Sunday, April 25, 2010

Through the Looking-Glass





















I don't know about you but evenings are often the hardest times for me to stay spiritually focused. I am usually tired; and it’s easy to let mad thoughts run wild.

Last night’s battle was particularly thick … and so I did what I always do in moments of acute psychological crisis: I reached for a box of chocolates and a book. The one lying on my bedtable just now is Lewis Carroll’s Through the Looking-Glass and it is wonderful.

I opened to where I’d left off: Alice is standing on the edge of the forest in Looking-Glass world, talking with the White Queen. The sky is growing light and Alice, who mistook a large crow for the sunset, is relieved:

“‘The crow must have flown away, I think,’ said Alice. ‘I’m so glad it’s gone. I thought it was the night coming on.”

‘I wish I could manage to be glad!’ the Queen said. ‘Only I never can remember the rule. You must be very happy, living in this wood, and being glad whenever you like!’

‘Only it is so very lonely here!’ Alice said in a melancholy voice; and, at the thought of her loneliness, two large tears came rolling down her cheeks.

‘Oh, don’t go on like that!’ cried the poor Queen, wringing her hands in despair.

‘Consider what a great girl you are. Consider what a long way you’ve come today. Consider what o’clock it is. Consider anything, only don’t cry!’

Alice could not help laughing at this, even in the midst of her tears. ‘Can you keep from crying by considering things?’ she asked.

‘That’s the way it’s done,’ the Queen said with great decision: ‘nobody can do two things at once, you know.’”

I dog-eared the page and leaned back in wonder. Why but for the Christian that IS precisely how it’s done! I thought. At least, in a way.

Have you ever noticed how hard it is to remain angry when you are considering the charge to "Get rid of all bitterness, rage and anger, brawling and slander, along with every form of malice;" and to "Be kind and compassionate to one another, forgiving each other, just as in Christ God forgave you" (Eph. 4.31-32)?

How difficult it is to ruminate on an unjust word when you consider Christ, who, “...while being reviled, did not revile in return; while suffering, He uttered no threats, but kept entrusting Himself to Him who judges righteously!”

It is so very hard to be ungrateful when I remember Paul's bold declaration to the Philippians: “[M]y God will supply all your needs according to His riches in glory in Christ Jesus” (Phil. 4.19).

But responding in this way to the trials of life necessitates a kind of mental discipline; it requires the willful act of choosing one thing over another, of electing ‘this’ instead of ‘that’ - often in defiance of one's deepest feelings and inclinations.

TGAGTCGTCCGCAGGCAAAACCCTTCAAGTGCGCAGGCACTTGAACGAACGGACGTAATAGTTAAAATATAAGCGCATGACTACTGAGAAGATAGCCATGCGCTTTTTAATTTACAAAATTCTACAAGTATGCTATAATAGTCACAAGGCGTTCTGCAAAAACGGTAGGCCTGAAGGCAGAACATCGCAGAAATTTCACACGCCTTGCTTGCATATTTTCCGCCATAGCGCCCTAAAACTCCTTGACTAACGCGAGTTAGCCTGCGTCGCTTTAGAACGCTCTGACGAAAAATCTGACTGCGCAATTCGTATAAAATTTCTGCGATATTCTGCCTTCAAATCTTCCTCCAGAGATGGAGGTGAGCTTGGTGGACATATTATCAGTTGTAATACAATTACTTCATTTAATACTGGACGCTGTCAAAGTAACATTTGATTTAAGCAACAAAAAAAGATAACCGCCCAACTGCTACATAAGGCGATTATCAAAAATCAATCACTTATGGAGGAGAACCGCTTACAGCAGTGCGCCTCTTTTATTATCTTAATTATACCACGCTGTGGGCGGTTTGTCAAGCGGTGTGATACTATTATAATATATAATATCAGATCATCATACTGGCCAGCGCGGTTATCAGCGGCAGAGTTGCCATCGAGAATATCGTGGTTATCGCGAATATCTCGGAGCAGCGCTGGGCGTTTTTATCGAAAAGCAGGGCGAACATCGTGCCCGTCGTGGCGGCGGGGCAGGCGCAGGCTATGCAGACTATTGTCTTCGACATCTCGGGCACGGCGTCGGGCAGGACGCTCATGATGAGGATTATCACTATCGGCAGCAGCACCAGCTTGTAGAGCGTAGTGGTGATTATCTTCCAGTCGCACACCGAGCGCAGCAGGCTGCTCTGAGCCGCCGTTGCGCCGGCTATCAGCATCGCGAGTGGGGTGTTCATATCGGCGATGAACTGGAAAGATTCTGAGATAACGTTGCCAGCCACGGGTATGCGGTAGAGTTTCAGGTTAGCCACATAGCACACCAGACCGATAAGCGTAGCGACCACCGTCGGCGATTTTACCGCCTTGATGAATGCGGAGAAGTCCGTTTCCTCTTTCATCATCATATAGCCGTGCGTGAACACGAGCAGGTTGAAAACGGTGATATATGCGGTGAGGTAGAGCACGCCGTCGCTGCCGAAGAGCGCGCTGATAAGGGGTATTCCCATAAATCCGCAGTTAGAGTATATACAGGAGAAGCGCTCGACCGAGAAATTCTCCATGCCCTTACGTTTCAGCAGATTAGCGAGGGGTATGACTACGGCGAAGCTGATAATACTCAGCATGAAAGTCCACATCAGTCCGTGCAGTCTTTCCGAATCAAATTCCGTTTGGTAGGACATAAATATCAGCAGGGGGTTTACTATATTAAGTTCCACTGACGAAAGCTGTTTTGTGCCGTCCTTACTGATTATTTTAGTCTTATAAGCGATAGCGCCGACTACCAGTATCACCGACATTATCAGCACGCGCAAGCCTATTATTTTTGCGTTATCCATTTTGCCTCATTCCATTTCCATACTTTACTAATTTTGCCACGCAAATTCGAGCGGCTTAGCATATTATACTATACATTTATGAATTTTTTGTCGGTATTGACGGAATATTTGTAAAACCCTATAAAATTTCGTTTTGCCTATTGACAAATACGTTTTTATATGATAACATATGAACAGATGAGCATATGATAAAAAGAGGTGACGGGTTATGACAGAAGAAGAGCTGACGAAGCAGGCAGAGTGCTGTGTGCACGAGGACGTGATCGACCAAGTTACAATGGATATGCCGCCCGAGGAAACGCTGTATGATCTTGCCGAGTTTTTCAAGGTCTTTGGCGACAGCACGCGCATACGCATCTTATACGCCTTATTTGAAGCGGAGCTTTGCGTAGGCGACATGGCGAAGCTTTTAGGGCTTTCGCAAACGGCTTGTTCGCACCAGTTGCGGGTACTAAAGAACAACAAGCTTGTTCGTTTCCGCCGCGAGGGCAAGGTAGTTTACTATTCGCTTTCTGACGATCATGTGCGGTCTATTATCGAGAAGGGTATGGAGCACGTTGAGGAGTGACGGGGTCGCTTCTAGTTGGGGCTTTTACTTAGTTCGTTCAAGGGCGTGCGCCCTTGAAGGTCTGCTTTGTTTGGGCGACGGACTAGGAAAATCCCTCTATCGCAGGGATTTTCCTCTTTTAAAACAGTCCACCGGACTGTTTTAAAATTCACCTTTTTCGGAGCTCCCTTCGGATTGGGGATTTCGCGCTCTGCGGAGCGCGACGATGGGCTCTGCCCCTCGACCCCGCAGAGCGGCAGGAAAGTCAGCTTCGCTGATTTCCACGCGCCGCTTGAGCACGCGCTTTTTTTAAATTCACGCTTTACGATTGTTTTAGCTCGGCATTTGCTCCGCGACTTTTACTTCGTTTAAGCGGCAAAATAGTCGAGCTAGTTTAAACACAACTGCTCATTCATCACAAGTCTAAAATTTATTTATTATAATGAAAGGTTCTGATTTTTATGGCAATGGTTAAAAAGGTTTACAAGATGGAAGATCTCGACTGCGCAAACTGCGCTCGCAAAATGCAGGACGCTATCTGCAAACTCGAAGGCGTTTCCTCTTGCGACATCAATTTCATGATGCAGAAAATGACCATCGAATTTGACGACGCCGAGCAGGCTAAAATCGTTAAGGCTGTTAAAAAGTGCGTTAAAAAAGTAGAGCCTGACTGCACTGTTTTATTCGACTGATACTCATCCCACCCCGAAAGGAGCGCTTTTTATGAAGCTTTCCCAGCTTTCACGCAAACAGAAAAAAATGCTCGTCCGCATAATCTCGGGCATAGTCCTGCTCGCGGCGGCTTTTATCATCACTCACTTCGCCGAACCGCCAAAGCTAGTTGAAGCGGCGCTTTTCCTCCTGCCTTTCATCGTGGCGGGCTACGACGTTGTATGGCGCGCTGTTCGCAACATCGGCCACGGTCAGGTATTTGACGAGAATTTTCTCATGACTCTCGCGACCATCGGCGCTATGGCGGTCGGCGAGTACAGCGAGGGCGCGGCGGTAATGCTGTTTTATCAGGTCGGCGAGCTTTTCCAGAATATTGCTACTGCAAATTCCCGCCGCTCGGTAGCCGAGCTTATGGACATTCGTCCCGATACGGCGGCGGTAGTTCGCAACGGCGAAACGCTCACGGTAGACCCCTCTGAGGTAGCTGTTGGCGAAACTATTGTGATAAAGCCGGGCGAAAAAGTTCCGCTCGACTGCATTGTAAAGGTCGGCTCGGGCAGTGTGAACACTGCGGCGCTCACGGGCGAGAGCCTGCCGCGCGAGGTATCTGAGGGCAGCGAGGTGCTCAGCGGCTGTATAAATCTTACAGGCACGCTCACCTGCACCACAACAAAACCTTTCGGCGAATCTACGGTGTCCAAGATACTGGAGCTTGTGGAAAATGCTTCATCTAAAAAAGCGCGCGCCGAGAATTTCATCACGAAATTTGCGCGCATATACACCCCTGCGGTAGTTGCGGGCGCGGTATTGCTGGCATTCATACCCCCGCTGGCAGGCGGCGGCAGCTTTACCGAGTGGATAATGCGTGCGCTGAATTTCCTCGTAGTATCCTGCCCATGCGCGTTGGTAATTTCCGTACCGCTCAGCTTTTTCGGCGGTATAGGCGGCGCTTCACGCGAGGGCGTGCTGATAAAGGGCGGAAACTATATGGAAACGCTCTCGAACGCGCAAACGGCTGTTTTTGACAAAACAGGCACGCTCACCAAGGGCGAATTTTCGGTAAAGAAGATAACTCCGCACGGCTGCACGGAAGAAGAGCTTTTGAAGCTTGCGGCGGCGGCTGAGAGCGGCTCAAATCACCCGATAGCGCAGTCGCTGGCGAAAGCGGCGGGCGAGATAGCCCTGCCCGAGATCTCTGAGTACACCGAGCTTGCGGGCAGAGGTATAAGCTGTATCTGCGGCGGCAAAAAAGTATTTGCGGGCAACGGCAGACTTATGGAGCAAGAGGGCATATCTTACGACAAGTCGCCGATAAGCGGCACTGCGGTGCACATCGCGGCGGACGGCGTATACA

Perhaps my biggest challenge is willing myself to move these words from the pages of my Bible to the deepest recesses of my heart; and to discipline my mind to meditate on the words of God when it is often much easier to compose elaborate arguments against Him.

In such moments, my greatest motivator to overcoming my own obstinate nature is the fact that when I open my Bible I am being given the opportunity to encounter a Person.

For the Bible is not just a compilation of words, written to delight or distract me from my current emotional crisis. Neither is it a self-help guide to positive thinking. No, it is a means of accessing the living, breathing Savior of the Universe. As a living testament, it reveals not only God’s character, but God Himself: and where the Spirit of Christ is, there is power - power to sanctify and cleanse, but most importantly to transform the parts of my mind which would otherwise conform to the thoughts and opinions of this world.

For all of these reasons, I consider meditating on Scripture to be the best form of psychotherapy there is … not only because it is a means of gaining intimacy with Christ - though that should be reason enough all on its own - but because it works.

"And do not be conformed to this world, but be transformed by the renewing of your mind, so that you may prove what the will of God is, that which is good and acceptable and perfect." ~Romans 12.2

2 comments:

Mom said...

Powerful......and true! Thank you!

皓珊 said...

Unable to give you a heart. so have a reply to push up your post. ........................................